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Fifa 16 / 2nd of October 2015

The lead up to the launch of FIFA 16 has felt strangely subdued by comparison to previous years, whilst the PES hype machine has all but kicked into top gear, leaving many wondering if this will be the year that FIFA finally get toppled as the finest football game available on our consoles today. Many have been left wondering if this year’s iteration does in fact offer much of an improvement over its predecessor, yet sports games always take their time to reveal the intricacies of their new or updated systems. Naturally, there are several new additions to this particular release, but perhaps the most fundamental changes are in fact the mere tweaks that make FIFA 16 a much more authentic affair, and likely the very best that the genre has to offer us, at least for this year anyway.

The biggest change shows itself right from the off as EA Canada have finally moved away from the pace driven nonsense of last year, and the horrendous AI that saw both defences and goalkeepers – regardless of their rating or experience – behave like little more than a bunch of unorganised children thoughtlessly running out of position or flapping haplessly at crosses dangled beyond their reach. The result, at least to begin with, is a far more difficult and often frustrating affair that – over time –begins to reveal itself as the more honest appraisal of the beautiful game created to date.

In FIFA 16, midfields are no longer bypassed by speedy wingers, but rather they have been tweaked to become – as they should be –the most integral aspect of a team’s make-up, where precision passing is likely to be the most effective route to goal. To balance out the whole team though, defenders have also been the recipient of a fair bit of time from the developer too, removing the AI mishaps that routinely left goalkeepers exposed last time around, but this was but the first step. Slide tackling is no longer something that should be avoided but rather embraced, with players showing an enormously increased reach when utilising the move, allowing for well timed, last ditch toe pokes to leave a striker claiming little more than a fresh air swipe. This increased reach also allows for defenders to be used solely as a means to channel an opponent’s run into the direction that you wish him or her to go, allowing for some excellent moments of teamwork from co-operative players. Also, a new feature is the ability that EA have added to allow players to cut short the slide tackle animation by simply pressing the button a second time, this sees the selected player spring back up to their feet, meaning that it is now more possible to slide in, take the ball and quickly leap back up to your feet in order to set off a nippy counter-attack, just like the real thing.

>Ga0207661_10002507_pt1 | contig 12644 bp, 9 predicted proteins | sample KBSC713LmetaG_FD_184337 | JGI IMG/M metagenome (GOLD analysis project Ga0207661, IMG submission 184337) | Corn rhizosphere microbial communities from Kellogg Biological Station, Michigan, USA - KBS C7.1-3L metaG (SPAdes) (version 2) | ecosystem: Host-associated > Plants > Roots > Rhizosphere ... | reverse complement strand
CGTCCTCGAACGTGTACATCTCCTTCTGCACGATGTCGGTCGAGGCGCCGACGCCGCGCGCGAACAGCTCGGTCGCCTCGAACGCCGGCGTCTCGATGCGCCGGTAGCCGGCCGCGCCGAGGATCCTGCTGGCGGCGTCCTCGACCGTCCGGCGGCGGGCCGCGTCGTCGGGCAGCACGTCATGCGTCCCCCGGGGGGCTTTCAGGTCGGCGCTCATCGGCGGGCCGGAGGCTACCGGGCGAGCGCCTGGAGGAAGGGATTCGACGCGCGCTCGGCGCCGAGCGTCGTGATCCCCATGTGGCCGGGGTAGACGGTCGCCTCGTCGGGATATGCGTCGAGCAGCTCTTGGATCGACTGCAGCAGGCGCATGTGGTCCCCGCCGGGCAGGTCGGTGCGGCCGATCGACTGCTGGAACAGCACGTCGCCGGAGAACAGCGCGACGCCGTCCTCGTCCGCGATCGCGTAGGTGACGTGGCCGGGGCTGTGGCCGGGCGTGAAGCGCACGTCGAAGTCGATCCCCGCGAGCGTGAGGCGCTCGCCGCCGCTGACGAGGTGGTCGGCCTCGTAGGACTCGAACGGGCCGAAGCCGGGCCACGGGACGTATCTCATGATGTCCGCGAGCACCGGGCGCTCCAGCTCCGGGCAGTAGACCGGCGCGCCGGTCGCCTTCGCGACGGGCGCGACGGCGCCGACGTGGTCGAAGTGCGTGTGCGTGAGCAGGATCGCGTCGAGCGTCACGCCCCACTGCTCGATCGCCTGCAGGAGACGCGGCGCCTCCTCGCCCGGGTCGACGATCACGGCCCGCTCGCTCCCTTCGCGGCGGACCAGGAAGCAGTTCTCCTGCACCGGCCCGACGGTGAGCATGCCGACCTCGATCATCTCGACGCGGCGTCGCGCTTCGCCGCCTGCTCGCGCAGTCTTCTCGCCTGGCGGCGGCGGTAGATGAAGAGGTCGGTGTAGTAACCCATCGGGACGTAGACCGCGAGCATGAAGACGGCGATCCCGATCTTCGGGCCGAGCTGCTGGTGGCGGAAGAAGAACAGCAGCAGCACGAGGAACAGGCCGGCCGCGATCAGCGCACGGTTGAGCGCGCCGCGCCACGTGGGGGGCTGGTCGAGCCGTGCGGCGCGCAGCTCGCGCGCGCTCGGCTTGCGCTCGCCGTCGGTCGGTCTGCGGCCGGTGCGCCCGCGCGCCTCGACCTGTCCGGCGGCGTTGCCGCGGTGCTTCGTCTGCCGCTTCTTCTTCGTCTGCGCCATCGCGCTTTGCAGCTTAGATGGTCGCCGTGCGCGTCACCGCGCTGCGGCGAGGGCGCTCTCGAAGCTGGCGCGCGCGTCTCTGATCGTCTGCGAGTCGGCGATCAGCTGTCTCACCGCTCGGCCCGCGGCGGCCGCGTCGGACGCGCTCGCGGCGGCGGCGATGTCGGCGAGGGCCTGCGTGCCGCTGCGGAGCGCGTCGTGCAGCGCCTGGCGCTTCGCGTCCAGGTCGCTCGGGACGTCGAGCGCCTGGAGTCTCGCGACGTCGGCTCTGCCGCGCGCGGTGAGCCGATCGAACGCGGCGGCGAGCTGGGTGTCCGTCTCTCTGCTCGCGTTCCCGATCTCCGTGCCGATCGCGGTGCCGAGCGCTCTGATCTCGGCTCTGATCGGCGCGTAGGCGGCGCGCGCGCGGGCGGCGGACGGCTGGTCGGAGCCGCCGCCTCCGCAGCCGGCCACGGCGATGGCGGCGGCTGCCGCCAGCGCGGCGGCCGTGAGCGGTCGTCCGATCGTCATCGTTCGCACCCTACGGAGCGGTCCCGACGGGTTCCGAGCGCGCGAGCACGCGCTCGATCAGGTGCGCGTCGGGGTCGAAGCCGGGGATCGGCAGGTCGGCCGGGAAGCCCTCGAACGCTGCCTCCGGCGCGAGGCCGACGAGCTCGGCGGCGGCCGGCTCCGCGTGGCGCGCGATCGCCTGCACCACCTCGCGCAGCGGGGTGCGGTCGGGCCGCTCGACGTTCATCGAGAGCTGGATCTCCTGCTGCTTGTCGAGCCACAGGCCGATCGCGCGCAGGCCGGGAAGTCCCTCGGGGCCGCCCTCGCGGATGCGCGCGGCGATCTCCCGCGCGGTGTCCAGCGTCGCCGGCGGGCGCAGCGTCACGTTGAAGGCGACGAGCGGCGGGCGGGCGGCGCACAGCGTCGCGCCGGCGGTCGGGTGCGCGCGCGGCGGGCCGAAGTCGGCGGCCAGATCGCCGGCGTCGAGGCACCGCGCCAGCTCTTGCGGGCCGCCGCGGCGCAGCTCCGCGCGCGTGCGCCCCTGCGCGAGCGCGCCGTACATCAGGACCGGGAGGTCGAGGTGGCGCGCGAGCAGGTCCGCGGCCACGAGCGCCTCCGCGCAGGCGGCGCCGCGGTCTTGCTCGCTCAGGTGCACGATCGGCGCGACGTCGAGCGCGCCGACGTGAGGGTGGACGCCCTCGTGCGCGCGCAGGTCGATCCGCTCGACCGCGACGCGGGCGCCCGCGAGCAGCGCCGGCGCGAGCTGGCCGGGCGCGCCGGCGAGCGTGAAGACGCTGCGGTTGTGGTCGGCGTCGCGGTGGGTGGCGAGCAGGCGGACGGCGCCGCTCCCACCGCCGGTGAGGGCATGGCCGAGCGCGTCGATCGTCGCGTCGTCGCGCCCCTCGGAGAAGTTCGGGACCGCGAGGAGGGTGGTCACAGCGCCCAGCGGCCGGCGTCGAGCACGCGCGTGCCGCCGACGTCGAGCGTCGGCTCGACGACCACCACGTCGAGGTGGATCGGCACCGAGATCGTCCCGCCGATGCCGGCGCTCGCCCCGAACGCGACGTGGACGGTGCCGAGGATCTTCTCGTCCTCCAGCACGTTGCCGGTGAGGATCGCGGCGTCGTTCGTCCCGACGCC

Player AI has been beefed up quite a bit, seeing them hungry to regain possession, which leaves them poised to intercept any stray pass or leap upon the myriad deflections that now occur amongst the crowded midfield area. There’s no denying that it’s much trickier to coast past an opposing player now, but that isn’t a negative aspect, it’s realism pure and simple, and it can lead to some particularly scrappy midfield encounters as player’s fail to control the ball or see it poked away by the outstretched foot of an opponent. What this does mean though, is that when things actually do go your way, FIFA 16 becomes an infinitely more satisfying affair, and that, surely is the greatest addition of all.

There are further new additions that will give attackers the opportunity to gain that half-yard or so that they need to fire off a shot or allow a midfielder to thread an inch perfect pass through the outstretched legs of a centre back; the former being the Lionel Messi overseen feature, no touch dribbling. By simply holding the LB button and flicking the left stick, the player can coax an athlete to simply drop their shoulder and feint the defender, though in all honestly, it hasn’t proved to be very effective for me thus far as I seldom have enough time to pull off the technique, however, in the hands of the world’s best, it will likely prove to be a very effective move indeed. The other new move is a more risky pass that sees players ping it with considerably more force, this gives a much greater chance of by-passing the crowded midfield or besting an impatient defender, but with the increased force on the ball, players will find it much more difficult to control, thus maintaining the game’s perfectly poised balance.